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Wagner long ago and not waited until he had a thorough command of a vast orchestral repertory before turning his mind to the stage .

Nor was his musical upbringing at all inclined to the stage. Born in 1929 into a well -off but non-musical family in Amsterdam, he did not take to music until he began studying the violin at the age of nine, when his paren t sent him to a player in the Concertgebouw, and it was not unnatural! _ that orchestra on which he was brought up, beginning with a performance of Bach's Matthew Passion , of which as a budding violinist he mostl y recalls the violin solo in 'Erbarme dich'. Mengelberg was, of course, the conductor and it was Mengelberg through whom he began to get to know the orchestral repertory, though any lasting influence must have been small when we consider Mengelberg 's eccentrically idiosyncratic interpretations, and Haitink 's soberly spiritual ones. Nevertheless it was a performance under Mengelberg of Tchaikovsky 's 'Pathetique ' that fired Haitink to think he might become a conductor.

Other early mentors were Eugen Jochum, in person at the Concertgebouw (and still admired by Haitink) , and on record Toscanini . They proved consolations during the harsh and uncertain years of the war and the occupation. His father had a brief but in terms of health disastrous spe ll in a concentration camp. Nazi officers were everywhere and they left the sensitive youth with a loathing of uniforms , and a love-hate attitude to German art. After the war, he decided on a musical career, studied a t Amsterdam Conservatory, joined the conducting seminar of Netherlands Radio, 1954-5, played the violin in the Radio orchestra, eventually became its assistant conductor, helped along the way by the encouragement of Ferdinand Leitner. He soon became principal conductor of the Netherlands Radio Orchestra, remaining in that post for five years , out of the limelight , learning his craft. His breakthrough came in 1956 when , at Yan Beinum's request, he deputised for Giulini , who was ill , in one ofCherubini's Requiems, after which he was invited to conduct the orchestra as guest. When Yan Beinum suddenly died , Haitink , not without some reluctance (he was no t yet 30) succeeded him as the orchestra 's chief in 1961. He gradually established his own reputation and further enhanced that of the orchestra , whom he brought to this country on tour last month. His beneficent effect on the London Philharmonic during their long association is too well-known to require further comment and of late his relationship with the Philharmonia has promised an equally fruitful partnership.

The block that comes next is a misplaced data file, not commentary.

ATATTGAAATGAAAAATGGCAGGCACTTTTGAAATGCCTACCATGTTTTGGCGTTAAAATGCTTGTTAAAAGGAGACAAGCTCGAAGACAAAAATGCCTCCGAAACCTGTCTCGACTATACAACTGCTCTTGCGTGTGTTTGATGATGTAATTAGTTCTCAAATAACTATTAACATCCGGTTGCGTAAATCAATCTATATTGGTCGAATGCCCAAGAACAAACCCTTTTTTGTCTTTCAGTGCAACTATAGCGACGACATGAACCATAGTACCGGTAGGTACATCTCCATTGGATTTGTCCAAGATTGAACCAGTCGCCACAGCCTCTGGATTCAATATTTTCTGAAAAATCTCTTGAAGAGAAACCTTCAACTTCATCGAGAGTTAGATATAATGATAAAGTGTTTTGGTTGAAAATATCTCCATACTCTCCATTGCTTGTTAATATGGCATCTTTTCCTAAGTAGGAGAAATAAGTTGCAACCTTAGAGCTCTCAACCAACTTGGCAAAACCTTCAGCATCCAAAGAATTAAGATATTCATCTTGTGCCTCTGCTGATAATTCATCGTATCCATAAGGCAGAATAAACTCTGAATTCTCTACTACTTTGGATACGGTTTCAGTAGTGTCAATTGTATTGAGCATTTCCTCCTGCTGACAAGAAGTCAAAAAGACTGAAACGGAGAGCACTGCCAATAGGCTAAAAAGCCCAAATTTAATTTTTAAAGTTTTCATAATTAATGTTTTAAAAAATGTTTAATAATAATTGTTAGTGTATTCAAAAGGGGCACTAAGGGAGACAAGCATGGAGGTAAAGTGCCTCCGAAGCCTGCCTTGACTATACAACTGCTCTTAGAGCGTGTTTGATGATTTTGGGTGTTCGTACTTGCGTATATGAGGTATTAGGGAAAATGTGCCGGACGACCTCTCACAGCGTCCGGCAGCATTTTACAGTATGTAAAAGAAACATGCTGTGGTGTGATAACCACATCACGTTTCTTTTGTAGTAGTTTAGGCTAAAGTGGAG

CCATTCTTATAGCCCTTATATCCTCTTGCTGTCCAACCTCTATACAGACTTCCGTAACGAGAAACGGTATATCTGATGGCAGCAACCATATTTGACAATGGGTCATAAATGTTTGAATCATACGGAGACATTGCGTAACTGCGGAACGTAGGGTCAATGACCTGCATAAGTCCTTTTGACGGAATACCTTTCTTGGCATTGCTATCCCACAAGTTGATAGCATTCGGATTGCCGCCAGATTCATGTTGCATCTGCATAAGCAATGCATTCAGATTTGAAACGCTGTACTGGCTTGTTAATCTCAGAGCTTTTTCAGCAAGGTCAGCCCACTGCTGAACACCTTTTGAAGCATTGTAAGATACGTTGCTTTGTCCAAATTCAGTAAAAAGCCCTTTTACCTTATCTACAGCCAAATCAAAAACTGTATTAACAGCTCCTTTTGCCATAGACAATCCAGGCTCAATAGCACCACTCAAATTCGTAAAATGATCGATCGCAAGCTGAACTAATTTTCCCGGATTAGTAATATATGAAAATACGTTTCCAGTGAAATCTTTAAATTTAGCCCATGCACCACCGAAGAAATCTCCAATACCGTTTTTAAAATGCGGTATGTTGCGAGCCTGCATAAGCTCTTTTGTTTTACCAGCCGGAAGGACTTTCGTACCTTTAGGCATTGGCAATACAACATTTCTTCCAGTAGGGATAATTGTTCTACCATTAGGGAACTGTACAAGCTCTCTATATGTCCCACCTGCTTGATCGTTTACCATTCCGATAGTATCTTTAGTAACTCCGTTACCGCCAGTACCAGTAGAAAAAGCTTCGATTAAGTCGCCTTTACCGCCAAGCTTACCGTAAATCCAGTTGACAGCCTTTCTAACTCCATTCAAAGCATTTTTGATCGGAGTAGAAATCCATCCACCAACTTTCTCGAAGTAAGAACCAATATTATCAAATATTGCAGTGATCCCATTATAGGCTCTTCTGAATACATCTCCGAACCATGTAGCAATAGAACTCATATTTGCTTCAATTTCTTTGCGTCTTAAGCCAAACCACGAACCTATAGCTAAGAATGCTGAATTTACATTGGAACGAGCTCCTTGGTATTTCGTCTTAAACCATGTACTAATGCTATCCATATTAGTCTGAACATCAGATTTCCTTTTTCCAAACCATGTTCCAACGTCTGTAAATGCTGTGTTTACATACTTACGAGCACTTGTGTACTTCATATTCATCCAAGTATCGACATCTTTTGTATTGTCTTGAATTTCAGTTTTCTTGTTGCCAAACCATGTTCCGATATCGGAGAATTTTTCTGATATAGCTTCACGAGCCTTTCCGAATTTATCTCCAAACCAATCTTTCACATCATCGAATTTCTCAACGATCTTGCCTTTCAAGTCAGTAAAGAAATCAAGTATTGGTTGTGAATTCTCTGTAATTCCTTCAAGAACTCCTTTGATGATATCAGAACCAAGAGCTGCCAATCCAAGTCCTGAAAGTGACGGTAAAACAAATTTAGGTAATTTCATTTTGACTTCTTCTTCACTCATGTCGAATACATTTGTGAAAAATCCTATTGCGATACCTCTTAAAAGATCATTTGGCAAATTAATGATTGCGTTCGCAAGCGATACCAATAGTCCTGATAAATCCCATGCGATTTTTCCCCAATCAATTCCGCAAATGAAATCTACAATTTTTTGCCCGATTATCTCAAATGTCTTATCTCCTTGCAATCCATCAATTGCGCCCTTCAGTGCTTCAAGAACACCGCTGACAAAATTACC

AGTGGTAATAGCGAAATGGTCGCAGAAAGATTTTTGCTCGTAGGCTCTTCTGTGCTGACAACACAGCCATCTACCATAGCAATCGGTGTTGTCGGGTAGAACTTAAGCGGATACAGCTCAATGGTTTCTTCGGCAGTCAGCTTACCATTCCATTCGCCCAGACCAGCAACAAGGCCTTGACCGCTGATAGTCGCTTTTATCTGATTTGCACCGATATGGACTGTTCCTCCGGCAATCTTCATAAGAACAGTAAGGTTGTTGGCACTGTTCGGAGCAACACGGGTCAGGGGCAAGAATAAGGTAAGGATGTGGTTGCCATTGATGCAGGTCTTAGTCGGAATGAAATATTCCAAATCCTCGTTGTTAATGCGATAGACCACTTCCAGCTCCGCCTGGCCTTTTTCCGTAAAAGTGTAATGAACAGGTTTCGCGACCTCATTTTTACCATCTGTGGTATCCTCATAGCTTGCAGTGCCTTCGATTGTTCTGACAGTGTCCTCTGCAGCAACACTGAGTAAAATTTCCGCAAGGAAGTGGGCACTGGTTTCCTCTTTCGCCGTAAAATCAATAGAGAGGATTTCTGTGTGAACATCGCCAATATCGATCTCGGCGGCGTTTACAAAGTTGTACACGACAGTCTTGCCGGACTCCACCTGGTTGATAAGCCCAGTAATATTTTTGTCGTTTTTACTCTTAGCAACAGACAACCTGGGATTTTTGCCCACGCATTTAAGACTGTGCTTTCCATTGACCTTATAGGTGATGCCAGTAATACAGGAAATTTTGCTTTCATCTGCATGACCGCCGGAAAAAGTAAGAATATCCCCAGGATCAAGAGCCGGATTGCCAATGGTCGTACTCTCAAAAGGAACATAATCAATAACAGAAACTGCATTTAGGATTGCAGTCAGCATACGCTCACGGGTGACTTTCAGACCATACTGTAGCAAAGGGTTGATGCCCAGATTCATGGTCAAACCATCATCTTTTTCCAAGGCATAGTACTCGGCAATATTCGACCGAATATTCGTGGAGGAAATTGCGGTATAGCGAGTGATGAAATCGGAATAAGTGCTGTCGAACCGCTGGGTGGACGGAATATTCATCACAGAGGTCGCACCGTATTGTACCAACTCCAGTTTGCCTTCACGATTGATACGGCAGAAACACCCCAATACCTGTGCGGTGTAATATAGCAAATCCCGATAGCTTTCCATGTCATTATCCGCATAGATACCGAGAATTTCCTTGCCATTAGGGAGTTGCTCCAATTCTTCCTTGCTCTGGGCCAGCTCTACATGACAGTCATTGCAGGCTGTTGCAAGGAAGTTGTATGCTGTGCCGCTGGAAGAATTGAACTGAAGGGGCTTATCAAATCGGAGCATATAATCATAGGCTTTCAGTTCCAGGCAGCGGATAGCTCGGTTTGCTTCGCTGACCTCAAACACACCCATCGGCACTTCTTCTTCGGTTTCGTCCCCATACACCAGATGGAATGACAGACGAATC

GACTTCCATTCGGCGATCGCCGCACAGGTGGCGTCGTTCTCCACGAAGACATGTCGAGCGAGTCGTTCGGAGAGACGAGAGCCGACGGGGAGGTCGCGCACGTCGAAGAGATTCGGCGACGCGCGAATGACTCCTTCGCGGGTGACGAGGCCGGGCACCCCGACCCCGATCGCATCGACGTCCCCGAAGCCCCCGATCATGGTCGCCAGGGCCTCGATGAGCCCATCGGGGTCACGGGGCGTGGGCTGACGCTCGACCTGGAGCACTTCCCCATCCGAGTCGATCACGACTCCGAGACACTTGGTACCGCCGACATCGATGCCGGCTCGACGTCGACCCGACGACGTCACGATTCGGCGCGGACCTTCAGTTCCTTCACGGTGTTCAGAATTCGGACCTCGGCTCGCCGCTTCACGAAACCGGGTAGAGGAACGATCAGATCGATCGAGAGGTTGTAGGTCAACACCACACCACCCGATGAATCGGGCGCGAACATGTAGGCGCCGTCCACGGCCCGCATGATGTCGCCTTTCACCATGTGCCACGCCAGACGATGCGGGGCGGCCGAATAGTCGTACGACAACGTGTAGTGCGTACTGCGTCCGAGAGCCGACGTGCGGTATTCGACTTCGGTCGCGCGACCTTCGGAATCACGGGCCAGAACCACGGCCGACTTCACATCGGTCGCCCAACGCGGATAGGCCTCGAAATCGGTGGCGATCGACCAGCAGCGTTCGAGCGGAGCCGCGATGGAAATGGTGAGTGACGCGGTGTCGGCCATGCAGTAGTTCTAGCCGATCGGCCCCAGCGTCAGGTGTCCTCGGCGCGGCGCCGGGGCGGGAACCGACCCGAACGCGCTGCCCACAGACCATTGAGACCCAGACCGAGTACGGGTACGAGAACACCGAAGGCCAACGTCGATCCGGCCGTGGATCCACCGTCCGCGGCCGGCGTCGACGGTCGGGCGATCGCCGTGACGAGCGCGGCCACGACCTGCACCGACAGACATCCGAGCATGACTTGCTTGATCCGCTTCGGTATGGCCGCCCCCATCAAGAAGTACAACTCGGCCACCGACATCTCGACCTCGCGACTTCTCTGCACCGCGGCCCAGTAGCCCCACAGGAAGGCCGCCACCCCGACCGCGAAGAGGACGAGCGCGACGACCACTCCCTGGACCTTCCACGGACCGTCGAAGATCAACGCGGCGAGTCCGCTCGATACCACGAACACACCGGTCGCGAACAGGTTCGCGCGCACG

So much for the orchestral side of Haitink 's career. Where opera is concerned, he directed some performances of Der fliegende Hollander and Don Carlos in Holland in the early days that he would prefer to forge t. Then there was silence , until he began to work at Glyndebourne. However, there had been some earlier stirrings.

Indeed, his first interest in opera was fired by a visit to the Edinburgh Festi val in 1948 . He went there with a friend , determined to get into Don Gio vanni even though they had little money. They turned up at the stage door of the King 's Theatre and asked if, as students from Holland , they could get into the rehearsal. The doorman called out to a young man, who turned out to be Ian Hunter (now Haitink 's agen t) , and he agreed

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